Contact our advisors today if you need more information about the compensation you could be awarded following a successful claim.
A bike accident could occur for several reasons. They can involve different road users, such as cars, lorries, motorcyclists and pedestrians. Examples of bike accidents include:
- Car dooring accidents, where a driver opens their car door onto an oncoming cyclist.
- Head-on impacts where the cyclist is knocked off the bike after a collision with the bonnet of a car.
- Merging accidents when a motorist changes lanes on roundabouts without checking their mirrors, resulting in a side collision with a cyclist.
If you have experienced harm due to another road users negligence, call us to find out how to make a claim after a car accident as a cyclist.
The Road Traffic Act 1988 states that road users have a duty of care to keep themselves and others safe while on the road. The Highway Code also provides guidance and rules for different road users. The rules are backed elsewhere in law.
Additionally, as per Rule 204 of the Highway Code, certain road users require extra protection, including cyclists. If the duty of care you are owed is breached by another road user and you are caused harm as a result, you may be able to seek compensation.
However, it’s important to determine who is at fault for a cycling accident. The party you would claim against could differ depending on the type of accident. Examples of who you could claim against can include:
- The at fault driver of the vehicle that was involved in the accident through their insurance.
- The Motor Insurers’ Bureau if the diver is not insured or unknown. This option is common for hit and run accidents.
- Your local authority, if the accident was caused due to damage on certain roads, such as potholes, or other similar issues.
Please keep in mind that in order to make a bike accident claim, you must prove that the duty of care you were owed was breached and you experienced physical or psychological harm as a result. Call us to find out more.
There are several steps you could take after a bike accident. For example, you may find it beneficial to seek medical attention. This can ensure you receive treatment for your injuries and a diagnosis. You can provide your medical records as evidence to support your claim. Find out how long you have to make a bike accident claim in this guide.
You could also collect other evidence, such as:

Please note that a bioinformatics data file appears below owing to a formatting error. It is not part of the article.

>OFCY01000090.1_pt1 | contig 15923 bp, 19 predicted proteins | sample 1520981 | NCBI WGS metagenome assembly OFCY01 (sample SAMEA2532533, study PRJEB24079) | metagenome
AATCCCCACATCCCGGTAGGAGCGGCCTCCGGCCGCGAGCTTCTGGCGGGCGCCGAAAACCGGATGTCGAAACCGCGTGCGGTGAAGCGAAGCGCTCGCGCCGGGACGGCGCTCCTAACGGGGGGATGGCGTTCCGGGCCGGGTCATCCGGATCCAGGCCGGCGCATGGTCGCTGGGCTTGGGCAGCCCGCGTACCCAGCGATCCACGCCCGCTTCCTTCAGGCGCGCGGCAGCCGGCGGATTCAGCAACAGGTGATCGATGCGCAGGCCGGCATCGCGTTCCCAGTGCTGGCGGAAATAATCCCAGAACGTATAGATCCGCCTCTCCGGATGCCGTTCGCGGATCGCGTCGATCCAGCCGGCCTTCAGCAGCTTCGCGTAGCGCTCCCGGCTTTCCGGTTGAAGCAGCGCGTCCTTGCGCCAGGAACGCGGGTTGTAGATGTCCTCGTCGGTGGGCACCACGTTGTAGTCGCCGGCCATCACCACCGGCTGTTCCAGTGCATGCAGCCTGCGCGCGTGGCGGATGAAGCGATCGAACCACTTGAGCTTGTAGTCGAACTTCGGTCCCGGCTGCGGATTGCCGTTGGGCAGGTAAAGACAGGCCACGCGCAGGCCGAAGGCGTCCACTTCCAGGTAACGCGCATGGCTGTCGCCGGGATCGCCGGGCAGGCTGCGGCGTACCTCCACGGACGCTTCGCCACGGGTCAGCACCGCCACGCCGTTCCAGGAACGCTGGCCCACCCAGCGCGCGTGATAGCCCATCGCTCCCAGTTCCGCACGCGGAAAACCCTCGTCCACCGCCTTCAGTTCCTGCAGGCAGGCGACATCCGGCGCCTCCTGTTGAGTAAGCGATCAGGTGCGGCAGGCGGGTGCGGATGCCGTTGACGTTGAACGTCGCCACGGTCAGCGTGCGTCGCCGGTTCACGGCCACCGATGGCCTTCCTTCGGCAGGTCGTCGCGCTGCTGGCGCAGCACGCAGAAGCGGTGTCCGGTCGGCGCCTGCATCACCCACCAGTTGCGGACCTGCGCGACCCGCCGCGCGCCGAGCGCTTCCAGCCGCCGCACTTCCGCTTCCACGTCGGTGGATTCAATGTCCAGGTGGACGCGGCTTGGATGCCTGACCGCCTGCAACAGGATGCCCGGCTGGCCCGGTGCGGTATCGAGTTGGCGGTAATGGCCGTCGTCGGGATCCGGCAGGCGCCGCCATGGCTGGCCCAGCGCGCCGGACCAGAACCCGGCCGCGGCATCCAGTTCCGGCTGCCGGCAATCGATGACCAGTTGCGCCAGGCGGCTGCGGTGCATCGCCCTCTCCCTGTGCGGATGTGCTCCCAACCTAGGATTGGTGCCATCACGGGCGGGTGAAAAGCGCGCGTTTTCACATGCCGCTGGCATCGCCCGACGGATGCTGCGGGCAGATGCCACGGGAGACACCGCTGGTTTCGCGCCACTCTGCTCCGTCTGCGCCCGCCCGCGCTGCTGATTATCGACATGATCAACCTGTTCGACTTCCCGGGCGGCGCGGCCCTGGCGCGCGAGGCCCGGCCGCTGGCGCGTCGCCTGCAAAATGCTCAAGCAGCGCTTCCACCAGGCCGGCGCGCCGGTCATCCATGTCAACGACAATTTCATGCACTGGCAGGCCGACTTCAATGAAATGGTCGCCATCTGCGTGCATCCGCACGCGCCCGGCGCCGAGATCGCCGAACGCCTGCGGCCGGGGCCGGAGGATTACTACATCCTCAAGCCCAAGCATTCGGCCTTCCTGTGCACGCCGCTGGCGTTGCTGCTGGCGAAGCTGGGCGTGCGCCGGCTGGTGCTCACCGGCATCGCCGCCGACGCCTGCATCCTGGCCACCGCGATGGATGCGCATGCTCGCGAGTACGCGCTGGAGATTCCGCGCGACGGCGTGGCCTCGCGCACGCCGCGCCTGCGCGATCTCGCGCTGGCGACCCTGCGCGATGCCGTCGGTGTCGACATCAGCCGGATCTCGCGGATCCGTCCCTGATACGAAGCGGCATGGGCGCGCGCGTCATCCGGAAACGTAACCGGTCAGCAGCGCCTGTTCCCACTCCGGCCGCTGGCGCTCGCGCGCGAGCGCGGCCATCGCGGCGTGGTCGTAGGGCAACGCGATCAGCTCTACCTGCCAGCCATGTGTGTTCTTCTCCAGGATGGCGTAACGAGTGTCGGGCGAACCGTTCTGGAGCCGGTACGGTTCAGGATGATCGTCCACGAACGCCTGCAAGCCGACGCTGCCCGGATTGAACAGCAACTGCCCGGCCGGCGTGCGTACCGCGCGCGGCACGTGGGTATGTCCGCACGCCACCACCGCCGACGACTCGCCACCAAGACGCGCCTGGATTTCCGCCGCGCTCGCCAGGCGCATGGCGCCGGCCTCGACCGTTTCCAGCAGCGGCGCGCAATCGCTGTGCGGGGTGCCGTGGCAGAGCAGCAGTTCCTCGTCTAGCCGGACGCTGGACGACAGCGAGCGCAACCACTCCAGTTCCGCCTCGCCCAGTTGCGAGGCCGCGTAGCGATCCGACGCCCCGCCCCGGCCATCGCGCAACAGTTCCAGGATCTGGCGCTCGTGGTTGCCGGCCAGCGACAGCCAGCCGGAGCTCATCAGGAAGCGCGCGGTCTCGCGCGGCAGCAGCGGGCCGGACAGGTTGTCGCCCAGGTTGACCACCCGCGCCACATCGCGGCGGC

- CCTV or dashcam footage
- The contact details of any witnesses so a statement can be taken at a later date
- Photographs of the scene of the accident and of your injuries
Additionally, you must be within the time limit in order to start a claim. The Limitation Act 1980 states that you must start your claim within three years. This could start from the date of the accident or the date you connected your injuries with negligence. There are some exceptions to these circumstances, which our advisors can discuss with you.
To discuss whether you’re eligible to start a bike accident claim, you can get in touch with our team of advisors. They are available 24/7 to answer any questions regarding your potential claim. You can reach them by:
How No Win No Fee Solicitors Could Help You
If wish to hire a solicitor to represent your bike accident claim, but are concerned about the costs of their services, you may find it beneficial to work with a solicitor from our panel. They can offer their services under a Conditional Fee Agreement (CFA) which is a type of No Win No Fee arrangement.
This typically allows you access their services without paying upfront, while the claim is ongoing or if the claim fails. If your claim is a success, you will need to pay a success fee from your compensation. This is subject to a legal cap.
For more information on how a No Win No Fee solicitor from our panel could help, get in touch on the number above.
Learn More About Bike Accident Claims
We’ve included some resources below that may be of use to you:
- GOV – Reported road accidents, vehicles and casualties for Great Britain
- GOV – Compensation after an accident or injury
- NHS – First Aid
You can also find more of our guides below:
- Can I claim compensation for cycling without a helmet?
- £52,000 compensation payout for a back injury caused by a car accident
- How do you prove you have whiplash
- If you’re looking for help and guidance on cycling accident compensation claims, you can learn more here. You can find examples of bike accident claim payouts and the evidence used to prove a personal injury claim of this nature.
- This guide will help you understand how you can prove who is at fault for a cycling accident, it also details how you can gather evidence to support your claim
If you have any further questions about the steps you can take to seek a settlement for a bike accident, please don’t hesitate to call our advisors.
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Published by NL